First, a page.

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Maluku

The Maluku Islands are an archipelago in Indonesia, and part of the larger Maritime Southeast Asia region. Tectonically they are located on the Halmahera Plate within the Molucca Sea Collision Zone. Geographically they are located east of Sulawesi, west of New Guinea, and north of Timor. The islands were also historically known as the Spice Islands by the Chinese and Europeans, but this term has also been applied to other islands.


Aru Islands
A group of ninety-five low-lying islands

Located 400 miles from Ambon, these islands offer exotic panoramas. Natural and artificial pearl cultivation are found around these island, giving the nickname of the of the Pearl Island. The Aru Island cover very large area, and are important for traditional pearl giving the deer hunting.

The islands are the easternmost in Maluku province, and are located in the Arafura Sea southwest of New Guinea and north of Australia. The total area of the islands is 8,563 km˛. The largest island is Tanahbesar (also Wokam); Dobo, the chief port of the islands, is on Wamar, just off Tanahbesar. Other main islands are Kola, Kobroor, Maikoor, and Trangan. The main islands rise to low hills, and are separated by meandering channels.

Aru is covered by a mix of tropical moist broadleaf forests, savanna, and mangroves. The Islands lie on the Australia-New Guinea continental shelf, and were connected to Australia and New Guinea by land when sea levels were lower during the ice ages. The flora and fauna of Aru are part of the Australasia ecozone, and closely related to that of New Guinea. Aru is part, together with much of western New Guinea, of the Vogelkop-Aru lowland rain forests terrestrial ecoregion.

As part of the political and administrative decentralization of Indonesia since Suharto stepped down in 1998, the Aru Islands are now a separate residency (kabupaten), headquartered at Dobo, split off from the residency of Central Maluku.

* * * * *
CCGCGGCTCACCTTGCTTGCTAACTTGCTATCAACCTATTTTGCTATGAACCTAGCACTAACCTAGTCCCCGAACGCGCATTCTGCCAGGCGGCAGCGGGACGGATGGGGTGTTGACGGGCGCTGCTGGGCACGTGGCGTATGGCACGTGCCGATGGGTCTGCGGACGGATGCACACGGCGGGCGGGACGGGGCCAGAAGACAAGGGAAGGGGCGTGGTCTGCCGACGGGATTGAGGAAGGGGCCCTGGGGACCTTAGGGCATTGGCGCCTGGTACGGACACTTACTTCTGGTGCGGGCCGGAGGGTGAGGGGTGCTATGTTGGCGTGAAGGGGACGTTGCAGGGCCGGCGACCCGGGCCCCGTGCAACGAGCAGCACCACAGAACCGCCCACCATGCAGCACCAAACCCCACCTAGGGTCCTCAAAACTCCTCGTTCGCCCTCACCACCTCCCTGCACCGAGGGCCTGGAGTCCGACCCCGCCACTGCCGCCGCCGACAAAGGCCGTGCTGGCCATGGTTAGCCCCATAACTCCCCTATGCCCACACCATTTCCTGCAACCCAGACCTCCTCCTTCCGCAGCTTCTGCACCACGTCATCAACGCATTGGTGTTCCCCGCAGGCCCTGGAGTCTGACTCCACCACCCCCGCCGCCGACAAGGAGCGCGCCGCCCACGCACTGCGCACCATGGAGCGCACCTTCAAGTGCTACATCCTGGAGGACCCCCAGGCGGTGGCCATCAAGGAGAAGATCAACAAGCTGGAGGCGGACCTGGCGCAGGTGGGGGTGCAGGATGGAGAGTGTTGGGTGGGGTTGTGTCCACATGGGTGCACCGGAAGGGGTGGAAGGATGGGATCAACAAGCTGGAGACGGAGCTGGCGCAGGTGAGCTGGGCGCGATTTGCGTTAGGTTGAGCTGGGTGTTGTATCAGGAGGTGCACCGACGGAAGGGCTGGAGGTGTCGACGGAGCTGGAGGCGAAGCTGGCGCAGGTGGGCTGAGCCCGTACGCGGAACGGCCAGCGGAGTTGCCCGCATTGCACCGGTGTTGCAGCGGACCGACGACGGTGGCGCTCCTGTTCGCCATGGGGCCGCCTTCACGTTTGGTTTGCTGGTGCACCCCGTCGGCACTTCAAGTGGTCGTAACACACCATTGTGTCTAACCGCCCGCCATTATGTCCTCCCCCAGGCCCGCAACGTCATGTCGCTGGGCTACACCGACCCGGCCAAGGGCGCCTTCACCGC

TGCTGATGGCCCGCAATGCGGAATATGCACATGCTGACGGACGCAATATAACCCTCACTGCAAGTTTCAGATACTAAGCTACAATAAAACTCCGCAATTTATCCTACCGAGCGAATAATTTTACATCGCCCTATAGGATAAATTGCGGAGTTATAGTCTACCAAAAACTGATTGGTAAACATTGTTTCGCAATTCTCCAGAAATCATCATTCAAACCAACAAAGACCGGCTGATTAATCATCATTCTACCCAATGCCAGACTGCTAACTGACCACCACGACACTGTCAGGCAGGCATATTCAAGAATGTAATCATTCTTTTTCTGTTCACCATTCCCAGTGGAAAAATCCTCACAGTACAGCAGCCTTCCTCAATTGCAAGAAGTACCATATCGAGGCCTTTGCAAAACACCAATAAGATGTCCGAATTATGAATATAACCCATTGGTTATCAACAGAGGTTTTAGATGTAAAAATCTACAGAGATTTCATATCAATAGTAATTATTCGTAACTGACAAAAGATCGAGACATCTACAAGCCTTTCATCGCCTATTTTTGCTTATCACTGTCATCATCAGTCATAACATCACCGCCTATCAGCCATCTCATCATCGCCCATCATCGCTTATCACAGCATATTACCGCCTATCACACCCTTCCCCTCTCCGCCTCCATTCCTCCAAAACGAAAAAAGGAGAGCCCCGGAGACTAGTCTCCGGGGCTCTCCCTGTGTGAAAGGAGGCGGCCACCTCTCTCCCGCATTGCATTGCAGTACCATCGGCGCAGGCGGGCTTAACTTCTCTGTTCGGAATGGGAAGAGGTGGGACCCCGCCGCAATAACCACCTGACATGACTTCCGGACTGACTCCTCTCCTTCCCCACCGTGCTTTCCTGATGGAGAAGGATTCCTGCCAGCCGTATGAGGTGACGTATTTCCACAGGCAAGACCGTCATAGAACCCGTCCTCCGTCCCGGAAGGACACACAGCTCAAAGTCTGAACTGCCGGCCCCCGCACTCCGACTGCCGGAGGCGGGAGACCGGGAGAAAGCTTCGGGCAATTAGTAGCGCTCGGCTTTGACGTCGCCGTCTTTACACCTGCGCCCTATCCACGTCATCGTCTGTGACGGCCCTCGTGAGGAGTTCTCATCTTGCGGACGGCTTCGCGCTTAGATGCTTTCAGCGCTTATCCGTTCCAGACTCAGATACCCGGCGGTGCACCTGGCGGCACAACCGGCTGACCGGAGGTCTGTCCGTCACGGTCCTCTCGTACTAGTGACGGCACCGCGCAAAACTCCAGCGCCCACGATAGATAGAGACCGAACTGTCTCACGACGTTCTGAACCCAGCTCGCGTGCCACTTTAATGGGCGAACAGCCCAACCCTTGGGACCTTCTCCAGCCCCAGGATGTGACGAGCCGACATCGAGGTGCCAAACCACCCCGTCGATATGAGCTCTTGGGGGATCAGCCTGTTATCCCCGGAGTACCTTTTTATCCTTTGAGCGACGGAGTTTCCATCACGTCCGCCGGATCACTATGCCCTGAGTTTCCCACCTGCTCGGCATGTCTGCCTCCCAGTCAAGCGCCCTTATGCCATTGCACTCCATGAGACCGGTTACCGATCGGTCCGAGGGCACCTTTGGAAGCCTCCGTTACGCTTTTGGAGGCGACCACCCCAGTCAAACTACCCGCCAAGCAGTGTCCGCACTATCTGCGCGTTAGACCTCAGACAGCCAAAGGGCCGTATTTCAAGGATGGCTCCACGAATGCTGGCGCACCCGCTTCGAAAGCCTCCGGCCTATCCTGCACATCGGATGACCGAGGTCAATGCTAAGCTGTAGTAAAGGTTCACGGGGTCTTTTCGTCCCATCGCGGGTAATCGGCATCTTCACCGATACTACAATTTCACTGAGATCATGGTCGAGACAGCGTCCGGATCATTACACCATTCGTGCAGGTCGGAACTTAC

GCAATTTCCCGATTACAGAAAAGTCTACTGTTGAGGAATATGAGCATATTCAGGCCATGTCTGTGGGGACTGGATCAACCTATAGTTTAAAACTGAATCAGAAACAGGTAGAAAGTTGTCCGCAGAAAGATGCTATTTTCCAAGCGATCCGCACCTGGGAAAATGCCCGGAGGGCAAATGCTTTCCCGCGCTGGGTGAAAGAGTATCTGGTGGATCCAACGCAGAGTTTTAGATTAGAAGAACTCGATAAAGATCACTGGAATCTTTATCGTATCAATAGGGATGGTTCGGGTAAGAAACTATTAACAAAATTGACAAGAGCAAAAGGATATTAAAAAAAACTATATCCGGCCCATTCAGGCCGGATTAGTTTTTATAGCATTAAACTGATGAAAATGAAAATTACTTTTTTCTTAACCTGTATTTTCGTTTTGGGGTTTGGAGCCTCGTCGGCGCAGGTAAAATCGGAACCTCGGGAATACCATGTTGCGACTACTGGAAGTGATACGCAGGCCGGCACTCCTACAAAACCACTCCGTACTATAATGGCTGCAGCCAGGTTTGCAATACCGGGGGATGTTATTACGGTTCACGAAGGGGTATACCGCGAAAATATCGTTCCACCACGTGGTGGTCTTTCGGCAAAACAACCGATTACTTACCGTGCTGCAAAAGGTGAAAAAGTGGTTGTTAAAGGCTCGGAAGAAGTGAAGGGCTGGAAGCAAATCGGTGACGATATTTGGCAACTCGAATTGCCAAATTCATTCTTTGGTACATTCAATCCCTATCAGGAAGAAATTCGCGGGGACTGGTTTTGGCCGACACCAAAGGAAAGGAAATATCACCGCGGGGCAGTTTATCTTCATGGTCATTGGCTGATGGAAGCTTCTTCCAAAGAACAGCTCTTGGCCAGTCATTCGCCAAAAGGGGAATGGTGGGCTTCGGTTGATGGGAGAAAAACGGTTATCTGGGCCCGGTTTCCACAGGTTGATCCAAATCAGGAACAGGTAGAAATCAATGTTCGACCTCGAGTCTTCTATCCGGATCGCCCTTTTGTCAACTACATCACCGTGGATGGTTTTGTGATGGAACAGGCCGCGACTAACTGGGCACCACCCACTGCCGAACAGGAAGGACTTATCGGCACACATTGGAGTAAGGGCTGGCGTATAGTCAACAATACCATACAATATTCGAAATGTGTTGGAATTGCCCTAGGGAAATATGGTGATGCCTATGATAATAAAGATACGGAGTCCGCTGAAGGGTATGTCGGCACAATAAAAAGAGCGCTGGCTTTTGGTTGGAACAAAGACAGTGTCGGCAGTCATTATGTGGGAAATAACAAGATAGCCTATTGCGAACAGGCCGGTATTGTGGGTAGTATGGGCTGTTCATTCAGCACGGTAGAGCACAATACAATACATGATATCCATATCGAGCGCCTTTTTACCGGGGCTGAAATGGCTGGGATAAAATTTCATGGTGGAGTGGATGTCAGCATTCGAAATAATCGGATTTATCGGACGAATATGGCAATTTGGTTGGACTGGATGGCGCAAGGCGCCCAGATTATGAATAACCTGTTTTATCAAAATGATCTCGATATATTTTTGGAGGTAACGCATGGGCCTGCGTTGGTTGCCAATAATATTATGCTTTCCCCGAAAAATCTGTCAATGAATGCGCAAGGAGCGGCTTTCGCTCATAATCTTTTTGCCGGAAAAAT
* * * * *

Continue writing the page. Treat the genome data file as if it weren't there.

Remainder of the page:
Pearl farming is a major source of income for the island. The Aru pearl industry has been criticized in national media for allegedly maintaining exploitive debt structures that bind the local men who dive for pearls to outside boat owners and traders in an unequal relationship.

Other export products include sago, coconuts, tobacco, mother of pearl, trepang (an edible sea cucumber, which is dried and cured), tortoiseshell, and bird of paradise plumes.

The islands had an estimated population of 63,000 in 2000.[2] Most indigenous islanders are of mixed Malay and Papuan descent. Fourteen languages - Barakai, Batuley, Dobel language, Karey, Koba, Kola, Kompane, Lola, Lorang, Manombai, Mariri language, East Tarangan, West Tarangan, and Ujir - are indigenous to Aru. They belong to the Central Malayo-Polynesian languages, and are related to the other languages of Maluku, Nusa Tenggara, and Timor. Ambonese Malay is also spoken on Wamar. All are members of the Austronesian language family. The population is mostly Christian, with a small Muslim minority, who are mainly migrants from other parts of Indonesia.

The Aru Islands have a long history as a part of extensive trading networks throughout what is now eastern Indonesia. Precolonial links were especially strong to the Banda Islands, and Bugis and Makasarese traders also visited regularly. The islands were first colonized by the Dutch beginning 1623, though initially the Dutch East India Company was one of several trading groups in the area, with limited influence over the islands' internal affairs. In 1857 the famous naturalist Alfred Russel Wallace visited the islands. His visit later made him realise, that the Aru islands must have been connected by a landbridge to mainland New Guinea during the ice age.

In the nineteenth century, Dobo, Aru's largest town, temporarily became an important regional trading center, serving as a meeting point for Dutch, Makasarese, Chinese, and other traders. The period from the 1880s to 1917 saw a backlash against this outside influence, by a spiritually-based movement among local residents to rid the islands of outsiders.


Location map of Aru Islands

All text in this article is available under the terms of the GNU Free Documentation License
Last revised on May 20, 2011
    
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